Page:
Opening the Door to Change Sparks No-Tilling Success

Steve Tucker sees a profitable future for his no-till operation with a commitment to cropping diversity and keeping soils covered.

Pictured Above: ADDING UP. Steve Tucker has been thinking outside the box as of late with his no-till operation in western Nebraska, as he’s added numerous specialty crops and cover crops to his rotation and begun grazing livestock to increase soil health and boost income diversity

Steve Tucker still remembers driving around on the farm with his grandfather and hearing him say, “I should hope you never have to go through something like the 1930s and the drought that I went through.”

But when 86-year-old Dave Ourada died in 2001, Tucker not only lost his farming mentor, but would soon have to deal with his grandfather’s worst fear: Rain was very scarce in western Nebraska for the next few years.

“One year, the corn was waist tall with no ears on it,” he recalls. “I planted wheat and topdressed it with 50 pounds of fertilizer and watched our neighbor, who didn’t do anything, get 30-bushel wheat while I had 50 bushels of straw but nothing in the grain to harvest.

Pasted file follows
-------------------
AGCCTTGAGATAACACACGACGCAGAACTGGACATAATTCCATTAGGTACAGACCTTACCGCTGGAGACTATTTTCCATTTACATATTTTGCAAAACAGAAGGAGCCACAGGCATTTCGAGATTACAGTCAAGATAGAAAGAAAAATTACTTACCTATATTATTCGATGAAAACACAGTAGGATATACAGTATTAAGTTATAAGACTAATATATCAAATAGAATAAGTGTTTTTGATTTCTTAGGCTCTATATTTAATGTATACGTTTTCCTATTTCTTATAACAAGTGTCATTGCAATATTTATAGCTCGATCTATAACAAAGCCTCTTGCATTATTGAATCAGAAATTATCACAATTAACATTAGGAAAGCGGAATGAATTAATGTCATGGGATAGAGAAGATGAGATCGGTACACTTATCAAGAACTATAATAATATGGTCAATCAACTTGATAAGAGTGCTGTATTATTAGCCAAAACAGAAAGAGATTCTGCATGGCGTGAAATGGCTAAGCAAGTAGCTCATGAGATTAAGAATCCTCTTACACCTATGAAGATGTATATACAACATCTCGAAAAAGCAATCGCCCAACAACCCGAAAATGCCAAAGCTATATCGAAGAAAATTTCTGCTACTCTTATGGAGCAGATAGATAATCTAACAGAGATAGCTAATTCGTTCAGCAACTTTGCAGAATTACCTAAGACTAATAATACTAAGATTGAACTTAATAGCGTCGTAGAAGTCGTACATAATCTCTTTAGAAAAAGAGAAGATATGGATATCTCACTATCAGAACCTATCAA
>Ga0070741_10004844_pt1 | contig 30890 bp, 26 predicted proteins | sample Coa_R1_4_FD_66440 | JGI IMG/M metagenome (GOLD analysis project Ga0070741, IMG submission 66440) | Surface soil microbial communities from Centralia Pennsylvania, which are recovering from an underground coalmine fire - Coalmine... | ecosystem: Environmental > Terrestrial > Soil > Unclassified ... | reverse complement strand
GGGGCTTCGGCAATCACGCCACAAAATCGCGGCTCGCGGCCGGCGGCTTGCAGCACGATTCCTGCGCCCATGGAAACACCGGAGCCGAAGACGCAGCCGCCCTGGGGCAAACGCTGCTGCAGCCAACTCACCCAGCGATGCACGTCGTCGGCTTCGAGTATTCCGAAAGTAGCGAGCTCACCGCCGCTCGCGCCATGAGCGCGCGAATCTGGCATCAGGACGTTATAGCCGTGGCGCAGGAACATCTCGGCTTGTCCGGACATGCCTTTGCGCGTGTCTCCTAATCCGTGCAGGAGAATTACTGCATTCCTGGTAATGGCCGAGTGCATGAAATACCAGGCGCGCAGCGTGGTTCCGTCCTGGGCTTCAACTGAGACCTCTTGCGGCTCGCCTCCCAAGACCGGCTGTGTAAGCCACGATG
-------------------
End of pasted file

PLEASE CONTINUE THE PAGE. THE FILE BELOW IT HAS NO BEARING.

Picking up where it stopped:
“I knew something had to change. I went to no-till and the light bulb came on.”

Tucker has since totally revamped his rotation, no-tilling as many as 10 different crops on 4,000 acres near Venango. He’s added cover crops in the last few years and is now grazing livestock on corn stalks and covers to “sell his crops as meat rather than as grain.”

Two decades of no-tilling and increased cropping diversity has bumped up soil organic matter in his…

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John dobberstein2

John Dobberstein

John Dobberstein was senior editor of No-Till Farmer magazine and the e-newsletter Dryland No-TillerHe previously covered agriculture for the Tulsa World and worked for daily newspapers in Chicago, Milwaukee and St. Joseph, Mich. He graduated with a B.A. in journalism and political science from Central Michigan University.

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